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Deathly violence reveals on the border of Brazil in Venezuela



KARAKAS, Venezuela – Venezuelan political clashes have grown into fatal violence near the border with Brazil on the day when security forces shelled a group of indigenous Venezuelans, protesting against the government's determination to block relief from abroad.

Witnesses and local officials reported a confrontation a day after Venezuelan President Nicolas Maduro faced the biggest challenge of his political career, having ordered all transitions at the border with Brazil to be closed.

Americo de Gracia, a deputy from the opposition state of Bolivar, said at least two civilians died and more than a dozen wounded confrontations with security forces in the Gran Sabana area, along the Venezuela's southwest border with Brazil. On the territory of the Gran Sabana area, a community of indigenous inhabitants of Pemon lives.

Venezuela protested against the government's decision to stop unauthorized import of emergency food and medical care to Venezuela suffering from a deficit. The opposition promised to deliver humanitarian aid on Saturday, even against Mr Maduro's order.

Ricardo Delgado, leader of Remon, said that the tension that led to the confrontation began in the premature hours when the convoy from the Army and the National Guard tried to reach the checkpoint at the border to protect it. A group of protesters from indigenous people blocked their passing because they want help come.

Mr. Delgado said that he told the convoy officers that they could not pass, and they left. However, within a few hours, he said, the convoy returned, this time firing over the indigenous group that covered the streets.

"I was asleep and the shooting woke me up," he said.

On tue from the city of Santa Elena de Wayern, a border town in the Gran Sabana area, dozens of military police bombs blocking the carriageway could be seen. A small crowd of protesters gathered, singing the national anthem of Venezuela and chanting: "They kill us with hunger."

Political opposition, headed by Huang Guaido, chairman of the National Assembly, declared himself president last month, promised to forcibly provide assistance this weekend. He has the support of foreign allies headed by the United States.

Maduro said that Venezuela is not a country of "beggars" and does not need help, and called Mr. Guaido a marionate of the Trump administration.

In an effort to portray his government as benevolent and generous, Mr Maduro has posted videos on his Twitter account on the night with scenes of ample medicines and serious medical staff who are listening carefully to his instructions.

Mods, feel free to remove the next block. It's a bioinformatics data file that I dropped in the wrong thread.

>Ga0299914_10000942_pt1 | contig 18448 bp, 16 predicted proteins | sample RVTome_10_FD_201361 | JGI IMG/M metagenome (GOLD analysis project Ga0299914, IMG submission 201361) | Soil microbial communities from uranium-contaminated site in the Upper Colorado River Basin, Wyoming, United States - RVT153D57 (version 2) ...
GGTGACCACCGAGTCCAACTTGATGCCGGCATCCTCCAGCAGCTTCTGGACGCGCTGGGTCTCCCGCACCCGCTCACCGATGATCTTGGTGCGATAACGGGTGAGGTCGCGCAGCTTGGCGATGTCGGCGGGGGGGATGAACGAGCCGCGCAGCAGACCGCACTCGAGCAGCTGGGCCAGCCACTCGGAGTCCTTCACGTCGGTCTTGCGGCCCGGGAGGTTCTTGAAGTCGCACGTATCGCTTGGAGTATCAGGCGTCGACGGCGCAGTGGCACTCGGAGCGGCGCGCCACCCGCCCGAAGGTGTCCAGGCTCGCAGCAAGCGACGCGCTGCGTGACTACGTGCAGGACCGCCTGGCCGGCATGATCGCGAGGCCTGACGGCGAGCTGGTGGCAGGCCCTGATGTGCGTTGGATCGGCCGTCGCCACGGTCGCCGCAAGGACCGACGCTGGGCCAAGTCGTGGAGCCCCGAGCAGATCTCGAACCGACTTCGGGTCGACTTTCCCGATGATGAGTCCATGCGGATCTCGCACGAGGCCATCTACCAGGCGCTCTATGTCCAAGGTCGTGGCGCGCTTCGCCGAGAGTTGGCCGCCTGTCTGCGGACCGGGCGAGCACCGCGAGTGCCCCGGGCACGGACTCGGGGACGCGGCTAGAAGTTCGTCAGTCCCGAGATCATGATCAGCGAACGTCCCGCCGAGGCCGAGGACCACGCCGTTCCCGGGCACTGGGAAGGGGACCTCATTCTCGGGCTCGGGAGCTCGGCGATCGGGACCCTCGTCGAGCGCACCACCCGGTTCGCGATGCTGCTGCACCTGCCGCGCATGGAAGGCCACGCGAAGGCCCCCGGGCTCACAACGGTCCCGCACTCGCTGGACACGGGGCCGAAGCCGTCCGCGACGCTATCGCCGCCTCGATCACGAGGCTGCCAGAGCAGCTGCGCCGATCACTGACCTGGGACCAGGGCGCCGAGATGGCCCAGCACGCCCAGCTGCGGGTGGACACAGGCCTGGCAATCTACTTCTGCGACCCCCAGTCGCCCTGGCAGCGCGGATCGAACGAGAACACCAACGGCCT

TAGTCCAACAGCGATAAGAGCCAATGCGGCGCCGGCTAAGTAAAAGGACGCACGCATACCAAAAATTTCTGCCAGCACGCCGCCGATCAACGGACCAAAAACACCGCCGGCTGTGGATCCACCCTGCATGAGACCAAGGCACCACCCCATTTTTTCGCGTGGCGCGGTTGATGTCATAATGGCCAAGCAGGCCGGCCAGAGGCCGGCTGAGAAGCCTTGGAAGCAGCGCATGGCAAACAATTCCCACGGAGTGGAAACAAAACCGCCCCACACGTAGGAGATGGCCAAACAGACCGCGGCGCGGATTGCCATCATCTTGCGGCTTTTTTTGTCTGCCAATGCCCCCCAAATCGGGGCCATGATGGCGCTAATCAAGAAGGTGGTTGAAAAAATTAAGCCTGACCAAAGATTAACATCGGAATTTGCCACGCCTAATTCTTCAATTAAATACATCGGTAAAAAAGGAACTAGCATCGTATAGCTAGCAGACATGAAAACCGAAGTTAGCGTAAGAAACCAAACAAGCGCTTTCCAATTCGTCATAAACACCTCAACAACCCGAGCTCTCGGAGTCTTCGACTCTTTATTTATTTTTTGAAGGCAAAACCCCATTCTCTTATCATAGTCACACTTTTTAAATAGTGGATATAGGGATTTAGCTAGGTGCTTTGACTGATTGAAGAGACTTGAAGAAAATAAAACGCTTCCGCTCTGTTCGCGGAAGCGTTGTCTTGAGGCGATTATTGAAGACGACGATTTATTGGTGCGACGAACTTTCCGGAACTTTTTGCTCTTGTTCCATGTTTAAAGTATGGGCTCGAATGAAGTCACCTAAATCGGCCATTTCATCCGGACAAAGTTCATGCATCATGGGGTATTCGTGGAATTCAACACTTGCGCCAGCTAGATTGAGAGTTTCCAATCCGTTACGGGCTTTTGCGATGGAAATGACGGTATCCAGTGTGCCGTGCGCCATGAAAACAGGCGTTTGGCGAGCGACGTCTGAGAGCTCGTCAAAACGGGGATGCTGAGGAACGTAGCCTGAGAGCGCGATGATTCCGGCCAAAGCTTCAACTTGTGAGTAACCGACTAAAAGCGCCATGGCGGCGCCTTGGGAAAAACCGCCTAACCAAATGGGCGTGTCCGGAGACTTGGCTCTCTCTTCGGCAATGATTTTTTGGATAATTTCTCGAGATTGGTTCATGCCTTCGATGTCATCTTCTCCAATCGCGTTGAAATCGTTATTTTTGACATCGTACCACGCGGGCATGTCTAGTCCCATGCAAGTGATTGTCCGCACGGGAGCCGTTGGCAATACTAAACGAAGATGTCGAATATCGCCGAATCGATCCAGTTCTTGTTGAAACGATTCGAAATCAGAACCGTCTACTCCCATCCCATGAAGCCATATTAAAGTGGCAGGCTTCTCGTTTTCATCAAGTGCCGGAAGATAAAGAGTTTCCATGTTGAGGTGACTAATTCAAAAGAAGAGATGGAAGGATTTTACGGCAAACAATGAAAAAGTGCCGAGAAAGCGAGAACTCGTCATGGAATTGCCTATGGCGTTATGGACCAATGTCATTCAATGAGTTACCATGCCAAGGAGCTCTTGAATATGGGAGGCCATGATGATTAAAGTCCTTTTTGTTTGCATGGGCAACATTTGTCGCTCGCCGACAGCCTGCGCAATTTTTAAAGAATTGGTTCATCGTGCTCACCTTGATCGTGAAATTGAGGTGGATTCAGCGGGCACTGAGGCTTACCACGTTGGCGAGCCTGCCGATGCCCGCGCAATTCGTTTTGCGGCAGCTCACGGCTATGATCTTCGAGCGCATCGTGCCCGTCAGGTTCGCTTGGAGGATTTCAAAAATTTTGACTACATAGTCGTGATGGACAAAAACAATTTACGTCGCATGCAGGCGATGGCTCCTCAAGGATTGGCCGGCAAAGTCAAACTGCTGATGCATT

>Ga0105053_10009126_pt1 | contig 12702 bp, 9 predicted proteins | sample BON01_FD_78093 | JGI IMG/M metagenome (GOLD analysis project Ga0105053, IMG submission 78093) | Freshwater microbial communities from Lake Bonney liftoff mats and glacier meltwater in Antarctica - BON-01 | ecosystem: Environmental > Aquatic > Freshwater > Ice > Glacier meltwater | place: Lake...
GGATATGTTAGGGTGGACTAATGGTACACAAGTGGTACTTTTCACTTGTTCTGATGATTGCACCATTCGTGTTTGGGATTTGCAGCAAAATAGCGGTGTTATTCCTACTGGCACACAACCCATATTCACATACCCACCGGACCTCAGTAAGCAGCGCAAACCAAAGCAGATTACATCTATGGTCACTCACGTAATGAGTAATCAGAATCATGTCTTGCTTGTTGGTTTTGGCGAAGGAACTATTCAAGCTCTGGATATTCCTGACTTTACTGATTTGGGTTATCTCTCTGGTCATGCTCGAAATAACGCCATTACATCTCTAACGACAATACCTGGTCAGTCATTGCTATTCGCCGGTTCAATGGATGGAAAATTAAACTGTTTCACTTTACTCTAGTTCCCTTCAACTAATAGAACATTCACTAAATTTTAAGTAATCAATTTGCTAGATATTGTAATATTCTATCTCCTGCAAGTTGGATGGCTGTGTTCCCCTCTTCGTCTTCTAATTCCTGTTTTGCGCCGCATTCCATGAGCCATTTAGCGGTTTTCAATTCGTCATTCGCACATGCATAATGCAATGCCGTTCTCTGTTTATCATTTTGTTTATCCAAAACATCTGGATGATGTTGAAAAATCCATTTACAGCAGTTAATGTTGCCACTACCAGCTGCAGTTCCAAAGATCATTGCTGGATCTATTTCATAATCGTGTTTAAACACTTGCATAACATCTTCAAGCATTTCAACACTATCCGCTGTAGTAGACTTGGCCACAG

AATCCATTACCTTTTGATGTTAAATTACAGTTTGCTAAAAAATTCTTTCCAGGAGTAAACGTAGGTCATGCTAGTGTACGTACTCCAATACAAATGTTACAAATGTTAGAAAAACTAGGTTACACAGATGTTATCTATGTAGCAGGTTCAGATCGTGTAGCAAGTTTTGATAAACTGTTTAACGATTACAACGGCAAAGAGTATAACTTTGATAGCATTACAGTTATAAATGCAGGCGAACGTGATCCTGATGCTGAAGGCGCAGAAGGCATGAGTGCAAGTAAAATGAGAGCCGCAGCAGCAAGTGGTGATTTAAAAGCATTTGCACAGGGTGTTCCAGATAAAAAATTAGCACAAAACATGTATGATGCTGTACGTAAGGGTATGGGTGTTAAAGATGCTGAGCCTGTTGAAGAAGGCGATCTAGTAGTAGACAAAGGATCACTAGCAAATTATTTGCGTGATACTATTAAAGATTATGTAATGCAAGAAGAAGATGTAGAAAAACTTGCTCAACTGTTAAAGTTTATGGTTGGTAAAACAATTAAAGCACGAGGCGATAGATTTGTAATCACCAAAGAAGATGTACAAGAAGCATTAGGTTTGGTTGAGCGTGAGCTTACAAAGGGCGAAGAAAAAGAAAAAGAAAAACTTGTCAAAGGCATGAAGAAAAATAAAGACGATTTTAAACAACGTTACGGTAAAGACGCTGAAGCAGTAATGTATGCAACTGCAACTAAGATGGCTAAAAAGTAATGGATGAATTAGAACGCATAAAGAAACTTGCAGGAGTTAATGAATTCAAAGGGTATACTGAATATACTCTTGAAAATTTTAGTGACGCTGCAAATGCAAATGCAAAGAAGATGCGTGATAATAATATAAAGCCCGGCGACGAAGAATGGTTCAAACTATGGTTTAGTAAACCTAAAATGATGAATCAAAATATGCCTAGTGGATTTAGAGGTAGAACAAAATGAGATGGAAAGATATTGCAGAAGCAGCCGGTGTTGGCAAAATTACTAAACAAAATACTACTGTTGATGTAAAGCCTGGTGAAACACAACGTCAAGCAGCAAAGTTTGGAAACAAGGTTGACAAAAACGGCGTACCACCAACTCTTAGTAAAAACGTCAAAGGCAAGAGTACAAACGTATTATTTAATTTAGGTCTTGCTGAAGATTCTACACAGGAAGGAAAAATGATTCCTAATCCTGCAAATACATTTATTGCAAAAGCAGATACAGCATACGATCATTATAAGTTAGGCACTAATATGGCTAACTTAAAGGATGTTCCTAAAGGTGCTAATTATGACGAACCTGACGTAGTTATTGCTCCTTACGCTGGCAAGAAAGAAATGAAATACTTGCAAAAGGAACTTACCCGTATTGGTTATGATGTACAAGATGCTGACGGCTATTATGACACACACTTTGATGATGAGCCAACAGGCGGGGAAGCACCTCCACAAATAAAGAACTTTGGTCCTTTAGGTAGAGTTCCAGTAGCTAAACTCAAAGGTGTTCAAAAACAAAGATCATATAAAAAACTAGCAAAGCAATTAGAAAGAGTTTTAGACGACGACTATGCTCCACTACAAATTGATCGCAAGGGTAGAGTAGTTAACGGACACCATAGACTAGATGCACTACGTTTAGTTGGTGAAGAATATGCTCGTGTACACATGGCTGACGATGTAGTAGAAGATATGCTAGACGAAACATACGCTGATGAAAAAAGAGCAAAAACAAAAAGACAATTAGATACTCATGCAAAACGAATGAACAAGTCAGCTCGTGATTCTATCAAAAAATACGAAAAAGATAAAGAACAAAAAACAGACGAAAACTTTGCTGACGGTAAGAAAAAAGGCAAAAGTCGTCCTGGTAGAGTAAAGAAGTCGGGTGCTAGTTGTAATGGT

"We make every effort to ensure that the national health system does not stop and does not rise to the highest level in the world," Mr. Maduro wrote .

Venezuelan opposition leaders and their allies in Brazil on Friday tried to find trucks and drivers for the transport of 500 sets of food and drugs they expect to cross the border on Saturday.

Maria Theresa Belandria, opposition leader who serves as envoy to Mr Guadido in Brazil, said in an interview that some of the drivers they hoped to bring to the plan were detained by the armed forces in Venezuela. Others who are already in Brazil threatened Mr Maduro's allies with arrest, she said.

"It was very difficult to build trucks," Mrs. Belandria said. "We are developing a contingency plan".

Ms. Belandria said she still plans to head a convoy of trucks carrying aid that will go from an early Saturday from the Brazilian city of Boa Vista to northern Brazil to Pacarayim, a border town about 130 miles north. the convoy to the border, where the truck drivers, apparently, tried to cross. Ms. Belandria said that Venezuelan military vehicles were located across the road to block the transport of vehicles and that security forces formed a human shield.

"This is a very tense situation," she said. trucks were able to cross, the opposition plans to unload cargo from the Venezuelan side, so that aid packages can reach the neighboring communities.

Amount of assistance in support of the basic needs of about two thousand people for a couple of months.

Although this might seem small, even the successful transport of a symbolic amount across the border is seen by opposition activists as a powerful symbol, which can lead to more intense efforts on land, sea and air. "If we succeed in getting help through it, it will mean that the armed forces have agreed to put themselves on the side of the constitution," Mrs. Belandria said

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